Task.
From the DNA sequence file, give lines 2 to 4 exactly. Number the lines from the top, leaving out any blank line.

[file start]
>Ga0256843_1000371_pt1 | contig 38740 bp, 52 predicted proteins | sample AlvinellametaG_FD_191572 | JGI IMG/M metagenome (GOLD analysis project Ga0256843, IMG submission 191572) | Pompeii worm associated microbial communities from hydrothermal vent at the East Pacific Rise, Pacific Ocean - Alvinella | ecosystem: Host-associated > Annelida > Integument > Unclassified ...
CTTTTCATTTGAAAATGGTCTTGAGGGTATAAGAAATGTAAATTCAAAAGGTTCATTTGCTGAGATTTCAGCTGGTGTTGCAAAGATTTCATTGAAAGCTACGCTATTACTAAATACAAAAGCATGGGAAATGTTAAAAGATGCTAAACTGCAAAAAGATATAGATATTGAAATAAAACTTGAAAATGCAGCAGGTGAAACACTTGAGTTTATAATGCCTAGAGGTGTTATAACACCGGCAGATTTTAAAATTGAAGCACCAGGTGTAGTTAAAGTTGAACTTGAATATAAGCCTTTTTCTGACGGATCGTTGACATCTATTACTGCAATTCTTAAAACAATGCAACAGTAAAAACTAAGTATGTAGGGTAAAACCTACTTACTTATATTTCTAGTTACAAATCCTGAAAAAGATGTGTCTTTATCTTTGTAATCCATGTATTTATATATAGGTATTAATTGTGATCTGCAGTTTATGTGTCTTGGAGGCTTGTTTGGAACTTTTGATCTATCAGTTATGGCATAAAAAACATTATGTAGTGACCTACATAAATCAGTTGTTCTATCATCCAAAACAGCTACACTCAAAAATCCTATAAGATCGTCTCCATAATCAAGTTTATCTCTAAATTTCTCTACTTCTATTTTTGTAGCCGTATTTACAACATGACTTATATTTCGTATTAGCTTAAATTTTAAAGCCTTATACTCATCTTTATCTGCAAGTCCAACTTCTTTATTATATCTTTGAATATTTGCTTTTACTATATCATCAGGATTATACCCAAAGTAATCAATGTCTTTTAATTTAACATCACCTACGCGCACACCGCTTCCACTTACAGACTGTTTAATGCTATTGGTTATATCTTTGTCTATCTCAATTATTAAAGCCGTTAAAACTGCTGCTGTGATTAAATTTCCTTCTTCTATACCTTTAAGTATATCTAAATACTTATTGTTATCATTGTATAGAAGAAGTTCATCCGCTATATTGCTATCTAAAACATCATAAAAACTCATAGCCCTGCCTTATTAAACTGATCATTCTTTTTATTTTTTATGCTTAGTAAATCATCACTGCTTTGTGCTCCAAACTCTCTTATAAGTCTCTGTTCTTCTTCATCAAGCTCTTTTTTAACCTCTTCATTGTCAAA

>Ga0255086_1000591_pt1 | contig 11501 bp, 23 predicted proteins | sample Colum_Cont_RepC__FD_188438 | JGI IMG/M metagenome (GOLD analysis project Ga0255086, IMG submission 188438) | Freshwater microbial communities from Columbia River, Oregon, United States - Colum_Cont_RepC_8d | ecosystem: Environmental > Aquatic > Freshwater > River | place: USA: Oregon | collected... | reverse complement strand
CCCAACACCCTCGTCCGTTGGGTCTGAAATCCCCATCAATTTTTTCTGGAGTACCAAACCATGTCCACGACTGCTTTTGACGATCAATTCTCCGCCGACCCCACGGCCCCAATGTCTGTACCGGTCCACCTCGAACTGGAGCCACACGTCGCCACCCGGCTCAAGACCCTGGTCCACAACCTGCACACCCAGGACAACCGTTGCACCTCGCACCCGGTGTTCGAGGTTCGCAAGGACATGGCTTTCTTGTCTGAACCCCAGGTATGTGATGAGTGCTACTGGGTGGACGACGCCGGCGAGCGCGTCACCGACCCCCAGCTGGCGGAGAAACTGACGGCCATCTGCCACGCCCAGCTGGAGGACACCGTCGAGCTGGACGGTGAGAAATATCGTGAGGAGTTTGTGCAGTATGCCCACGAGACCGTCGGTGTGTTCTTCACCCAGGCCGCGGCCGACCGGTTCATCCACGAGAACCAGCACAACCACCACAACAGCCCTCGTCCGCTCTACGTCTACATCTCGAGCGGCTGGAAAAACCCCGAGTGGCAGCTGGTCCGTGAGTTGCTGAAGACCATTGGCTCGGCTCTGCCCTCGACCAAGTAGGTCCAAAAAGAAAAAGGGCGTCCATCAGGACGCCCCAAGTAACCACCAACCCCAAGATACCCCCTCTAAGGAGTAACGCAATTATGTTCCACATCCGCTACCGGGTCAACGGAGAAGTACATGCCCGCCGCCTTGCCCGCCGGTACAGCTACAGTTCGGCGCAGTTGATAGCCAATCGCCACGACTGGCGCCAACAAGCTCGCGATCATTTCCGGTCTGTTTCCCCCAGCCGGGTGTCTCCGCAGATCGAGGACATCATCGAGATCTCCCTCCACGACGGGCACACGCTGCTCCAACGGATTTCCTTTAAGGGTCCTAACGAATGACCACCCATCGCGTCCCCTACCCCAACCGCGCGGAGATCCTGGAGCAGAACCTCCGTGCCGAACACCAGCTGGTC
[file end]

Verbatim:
CTTTTCATTTGAAAATGGTCTTGAGGGTATAAGAAATGTAAATTCAAAAGGTTCATTTGCTGAGATTTCAGCTGGTGTTGCAAAGATTTCATTGAAAGCTACGCTATTACTAAATACAAAAGCATGGGAAATGTTAAAAGATGCTAAACTGCAAAAAGATATAGATATTGAAATAAAACTTGAAAATGCAGCAGGTGAAACACTTGAGTTTATAATGCCTAGAGGTGTTATAACACCGGCAGATTTTAAAATTGAAGCACCAGGTGTAGTTAAAGTTGAACTTGAATATAAGCCTTTTTCTGACGGATCGTTGACATCTATTACTGCAATTCTTAAAACAATGCAACAGTAAAAACTAAGTATGTAGGGTAAAACCTACTTACTTATATTTCTAGTTACAAATCCTGAAAAAGATGTGTCTTTATCTTTGTAATCCATGTATTTATATATAGGTATTAATTGTGATCTGCAGTTTATGTGTCTTGGAGGCTTGTTTGGAACTTTTGATCTATCAGTTATGGCATAAAAAACATTATGTAGTGACCTACATAAATCAGTTGTTCTATCATCCAAAACAGCTACACTCAAAAATCCTATAAGATCGTCTCCATAATCAAGTTTATCTCTAAATTTCTCTACTTCTATTTTTGTAGCCGTATTTACAACATGACTTATATTTCGTATTAGCTTAAATTTTAAAGCCTTATACTCATCTTTATCTGCAAGTCCAACTTCTTTATTATATCTTTGAATATTTGCTTTTACTATATCATCAGGATTATACCCAAAGTAATCAATGTCTTTTAATTTAACATCACCTACGCGCACACCGCTTCCACTTACAGACTGTTTAATGCTATTGGTTATATCTTTGTCTATCTCAATTATTAAAGCCGTTAAAACTGCTGCTGTGATTAAATTTCCTTCTTCTATACCTTTAAGTATATCTAAATACTTATTGTTATCATTGTATAGAAGAAGTTCATCCGCTATATTGCTATCTAAAACATCATAAAAACTCATAGCCCTGCCTTATTAAACTGATCATTCTTTTTATTTTTTATGCTTAGTAAATCATCACTGCTTTGTGCTCCAAACTCTCTTATAAGTCTCTGTTCTTCTTCATCAAGCTCTTTTTTAACCTCTTCATTGTCAAA

>Ga0255086_1000591_pt1 | contig 11501 bp, 23 predicted proteins | sample Colum_Cont_RepC__FD_188438 | JGI IMG/M metagenome (GOLD analysis project Ga0255086, IMG submission 188438) | Freshwater microbial communities from Columbia River, Oregon, United States - Colum_Cont_RepC_8d | ecosystem: Environmental > Aquatic > Freshwater > River | place: USA: Oregon | collected... | reverse complement strand
CCCAACACCCTCGTCCGTTGGGTCTGAAATCCCCATCAATTTTTTCTGGAGTACCAAACCATGTCCACGACTGCTTTTGACGATCAATTCTCCGCCGACCCCACGGCCCCAATGTCTGTACCGGTCCACCTCGAACTGGAGCCACACGTCGCCACCCGGCTCAAGACCCTGGTCCACAACCTGCACACCCAGGACAACCGTTGCACCTCGCACCCGGTGTTCGAGGTTCGCAAGGACATGGCTTTCTTGTCTGAACCCCAGGTATGTGATGAGTGCTACTGGGTGGACGACGCCGGCGAGCGCGTCACCGACCCCCAGCTGGCGGAGAAACTGACGGCCATCTGCCACGCCCAGCTGGAGGACACCGTCGAGCTGGACGGTGAGAAATATCGTGAGGAGTTTGTGCAGTATGCCCACGAGACCGTCGGTGTGTTCTTCACCCAGGCCGCGGCCGACCGGTTCATCCACGAGAACCAGCACAACCACCACAACAGCCCTCGTCCGCTCTACGTCTACATCTCGAGCGGCTGGAAAAACCCCGAGTGGCAGCTGGTCCGTGAGTTGCTGAAGACCATTGGCTCGGCTCTGCCCTCGACCAAGTAGGTCCAAAAAGAAAAAGGGCGTCCATCAGGACGCCCCAAGTAACCACCAACCCCAAGATACCCCCTCTAAGGAGTAACGCAATTATGTTCCACATCCGCTACCGGGTCAACGGAGAAGTACATGCCCGCCGCCTTGCCCGCCGGTACAGCTACAGTTCGGCGCAGTTGATAGCCAATCGCCACGACTGGCGCCAACAAGCTCGCGATCATTTCCGGTCTGTTTCCCCCAGCCGGGTGTCTCCGCAGATCGAGGACATCATCGAGATCTCCCTCCACGACGGGCACACGCTGCTCCAACGGATTTCCTTTAAGGGTCCTAACGAATGACCACCCATCGCGTCCCCTACCCCAACCGCGCGGAGATCCTGGAGCAGAACCTCCGTGCCGAACACCAGCTGGTC